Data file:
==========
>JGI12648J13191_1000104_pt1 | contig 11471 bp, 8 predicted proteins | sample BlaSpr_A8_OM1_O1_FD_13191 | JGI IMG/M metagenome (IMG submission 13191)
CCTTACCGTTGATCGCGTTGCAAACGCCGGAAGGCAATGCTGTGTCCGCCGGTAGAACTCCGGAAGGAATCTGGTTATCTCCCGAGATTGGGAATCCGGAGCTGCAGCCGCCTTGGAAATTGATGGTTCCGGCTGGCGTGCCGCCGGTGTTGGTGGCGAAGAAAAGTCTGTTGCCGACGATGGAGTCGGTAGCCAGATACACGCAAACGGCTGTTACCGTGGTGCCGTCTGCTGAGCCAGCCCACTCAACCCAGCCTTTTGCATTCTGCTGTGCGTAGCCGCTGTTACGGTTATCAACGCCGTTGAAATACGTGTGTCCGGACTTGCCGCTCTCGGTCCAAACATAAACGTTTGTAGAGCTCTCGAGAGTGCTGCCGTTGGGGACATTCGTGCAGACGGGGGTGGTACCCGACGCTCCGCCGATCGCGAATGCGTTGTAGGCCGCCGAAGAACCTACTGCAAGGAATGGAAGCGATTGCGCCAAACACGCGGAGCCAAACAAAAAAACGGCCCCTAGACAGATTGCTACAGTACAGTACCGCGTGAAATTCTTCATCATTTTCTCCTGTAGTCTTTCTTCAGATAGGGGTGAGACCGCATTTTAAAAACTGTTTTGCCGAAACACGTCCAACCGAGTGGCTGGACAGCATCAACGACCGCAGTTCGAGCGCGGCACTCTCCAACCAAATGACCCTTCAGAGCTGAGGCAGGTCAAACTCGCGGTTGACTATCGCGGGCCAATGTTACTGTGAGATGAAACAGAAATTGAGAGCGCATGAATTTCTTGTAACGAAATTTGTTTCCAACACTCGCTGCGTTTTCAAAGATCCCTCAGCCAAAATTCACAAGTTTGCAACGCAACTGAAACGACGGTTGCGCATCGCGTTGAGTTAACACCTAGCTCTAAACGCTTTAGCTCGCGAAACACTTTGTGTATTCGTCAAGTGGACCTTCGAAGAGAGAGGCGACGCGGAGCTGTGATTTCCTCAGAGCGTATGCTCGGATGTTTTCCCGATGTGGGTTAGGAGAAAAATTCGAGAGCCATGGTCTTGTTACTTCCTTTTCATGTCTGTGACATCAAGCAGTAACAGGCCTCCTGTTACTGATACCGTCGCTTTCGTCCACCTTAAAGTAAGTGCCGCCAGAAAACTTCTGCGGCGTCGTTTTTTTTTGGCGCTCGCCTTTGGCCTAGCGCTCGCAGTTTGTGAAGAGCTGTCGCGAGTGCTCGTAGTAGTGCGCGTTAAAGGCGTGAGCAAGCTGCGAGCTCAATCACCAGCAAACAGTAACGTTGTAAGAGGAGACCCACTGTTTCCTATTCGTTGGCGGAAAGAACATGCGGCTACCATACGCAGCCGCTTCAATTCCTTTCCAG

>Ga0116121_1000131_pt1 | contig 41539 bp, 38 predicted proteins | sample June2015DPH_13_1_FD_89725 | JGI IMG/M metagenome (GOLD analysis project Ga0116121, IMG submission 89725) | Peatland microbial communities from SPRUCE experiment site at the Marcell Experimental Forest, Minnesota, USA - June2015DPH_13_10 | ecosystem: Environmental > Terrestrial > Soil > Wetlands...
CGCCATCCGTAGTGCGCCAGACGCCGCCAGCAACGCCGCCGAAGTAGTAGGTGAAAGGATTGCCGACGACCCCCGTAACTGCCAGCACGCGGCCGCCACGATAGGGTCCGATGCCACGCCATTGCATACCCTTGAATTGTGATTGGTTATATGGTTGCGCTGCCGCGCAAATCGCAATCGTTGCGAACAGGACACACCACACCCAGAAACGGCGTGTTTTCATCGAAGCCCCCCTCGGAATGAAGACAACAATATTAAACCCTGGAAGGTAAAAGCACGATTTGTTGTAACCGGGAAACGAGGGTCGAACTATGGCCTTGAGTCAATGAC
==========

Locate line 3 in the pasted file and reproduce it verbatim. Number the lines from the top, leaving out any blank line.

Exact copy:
>Ga0116121_1000131_pt1 | contig 41539 bp, 38 predicted proteins | sample June2015DPH_13_1_FD_89725 | JGI IMG/M metagenome (GOLD analysis project Ga0116121, IMG submission 89725) | Peatland microbial communities from SPRUCE experiment site at the Marcell Experimental Forest, Minnesota, USA - June2015DPH_13_10 | ecosystem: Environmental > Terrestrial > Soil > Wetlands...